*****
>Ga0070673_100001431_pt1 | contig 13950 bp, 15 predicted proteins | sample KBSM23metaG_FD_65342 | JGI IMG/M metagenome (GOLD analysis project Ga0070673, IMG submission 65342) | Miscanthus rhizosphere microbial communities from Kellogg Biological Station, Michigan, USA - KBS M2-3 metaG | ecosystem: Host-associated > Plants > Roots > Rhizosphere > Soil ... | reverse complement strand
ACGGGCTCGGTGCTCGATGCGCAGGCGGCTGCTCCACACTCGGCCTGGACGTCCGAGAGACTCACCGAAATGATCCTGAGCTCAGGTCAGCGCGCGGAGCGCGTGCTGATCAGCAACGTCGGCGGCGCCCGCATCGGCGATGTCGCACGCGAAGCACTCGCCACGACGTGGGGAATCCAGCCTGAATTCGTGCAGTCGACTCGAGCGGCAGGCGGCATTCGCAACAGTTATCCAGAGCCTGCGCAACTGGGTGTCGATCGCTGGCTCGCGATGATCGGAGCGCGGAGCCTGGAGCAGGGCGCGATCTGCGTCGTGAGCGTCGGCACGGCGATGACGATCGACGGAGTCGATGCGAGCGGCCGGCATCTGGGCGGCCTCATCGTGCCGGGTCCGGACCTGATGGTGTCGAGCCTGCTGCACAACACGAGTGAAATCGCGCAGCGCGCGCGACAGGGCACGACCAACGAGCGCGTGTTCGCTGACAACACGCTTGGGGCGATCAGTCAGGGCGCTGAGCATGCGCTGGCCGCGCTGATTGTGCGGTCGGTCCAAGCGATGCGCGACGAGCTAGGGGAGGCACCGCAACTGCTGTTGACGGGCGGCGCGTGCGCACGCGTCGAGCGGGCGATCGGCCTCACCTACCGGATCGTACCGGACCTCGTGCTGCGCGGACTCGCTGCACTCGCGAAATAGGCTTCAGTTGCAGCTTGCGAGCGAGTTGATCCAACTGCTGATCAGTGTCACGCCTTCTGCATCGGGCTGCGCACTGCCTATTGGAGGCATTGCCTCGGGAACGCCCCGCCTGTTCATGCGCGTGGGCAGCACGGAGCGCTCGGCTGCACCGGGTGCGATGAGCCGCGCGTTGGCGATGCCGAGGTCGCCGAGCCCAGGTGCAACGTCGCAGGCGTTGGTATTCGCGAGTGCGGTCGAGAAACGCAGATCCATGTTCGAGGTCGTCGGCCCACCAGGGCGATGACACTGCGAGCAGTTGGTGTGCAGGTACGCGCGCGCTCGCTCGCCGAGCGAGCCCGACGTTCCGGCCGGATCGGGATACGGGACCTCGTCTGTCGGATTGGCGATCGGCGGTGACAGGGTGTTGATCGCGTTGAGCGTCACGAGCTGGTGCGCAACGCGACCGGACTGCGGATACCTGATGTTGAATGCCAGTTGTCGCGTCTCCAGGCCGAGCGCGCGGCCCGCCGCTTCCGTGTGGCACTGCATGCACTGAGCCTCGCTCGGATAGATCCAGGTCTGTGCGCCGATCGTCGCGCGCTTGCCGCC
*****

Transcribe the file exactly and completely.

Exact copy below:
>Ga0070673_100001431_pt1 | contig 13950 bp, 15 predicted proteins | sample KBSM23metaG_FD_65342 | JGI IMG/M metagenome (GOLD analysis project Ga0070673, IMG submission 65342) | Miscanthus rhizosphere microbial communities from Kellogg Biological Station, Michigan, USA - KBS M2-3 metaG | ecosystem: Host-associated > Plants > Roots > Rhizosphere > Soil ... | reverse complement strand
ACGGGCTCGGTGCTCGATGCGCAGGCGGCTGCTCCACACTCGGCCTGGACGTCCGAGAGACTCACCGAAATGATCCTGAGCTCAGGTCAGCGCGCGGAGCGCGTGCTGATCAGCAACGTCGGCGGCGCCCGCATCGGCGATGTCGCACGCGAAGCACTCGCCACGACGTGGGGAATCCAGCCTGAATTCGTGCAGTCGACTCGAGCGGCAGGCGGCATTCGCAACAGTTATCCAGAGCCTGCGCAACTGGGTGTCGATCGCTGGCTCGCGATGATCGGAGCGCGGAGCCTGGAGCAGGGCGCGATCTGCGTCGTGAGCGTCGGCACGGCGATGACGATCGACGGAGTCGATGCGAGCGGCCGGCATCTGGGCGGCCTCATCGTGCCGGGTCCGGACCTGATGGTGTCGAGCCTGCTGCACAACACGAGTGAAATCGCGCAGCGCGCGCGACAGGGCACGACCAACGAGCGCGTGTTCGCTGACAACACGCTTGGGGCGATCAGTCAGGGCGCTGAGCATGCGCTGGCCGCGCTGATTGTGCGGTCGGTCCAAGCGATGCGCGACGAGCTAGGGGAGGCACCGCAACTGCTGTTGACGGGCGGCGCGTGCGCACGCGTCGAGCGGGCGATCGGCCTCACCTACCGGATCGTACCGGACCTCGTGCTGCGCGGACTCGCTGCACTCGCGAAATAGGCTTCAGTTGCAGCTTGCGAGCGAGTTGATCCAACTGCTGATCAGTGTCACGCCTTCTGCATCGGGCTGCGCACTGCCTATTGGAGGCATTGCCTCGGGAACGCCCCGCCTGTTCATGCGCGTGGGCAGCACGGAGCGCTCGGCTGCACCGGGTGCGATGAGCCGCGCGTTGGCGATGCCGAGGTCGCCGAGCCCAGGTGCAACGTCGCAGGCGTTGGTATTCGCGAGTGCGGTCGAGAAACGCAGATCCATGTTCGAGGTCGTCGGCCCACCAGGGCGATGACACTGCGAGCAGTTGGTGTGCAGGTACGCGCGCGCTCGCTCGCCGAGCGAGCCCGACGTTCCGGCCGGATCGGGATACGGGACCTCGTCTGTCGGATTGGCGATCGGCGGTGACAGGGTGTTGATCGCGTTGAGCGTCACGAGCTGGTGCGCAACGCGACCGGACTGCGGATACCTGATGTTGAATGCCAGTTGTCGCGTCTCCAGGCCGAGCGCGCGGCCCGCCGCTTCCGTGTGGCACTGCATGCACTGAGCCTCGCTCGGATAGATCCAGGTCTGTGCGCCGATCGTCGCGCGCTTGCCGCC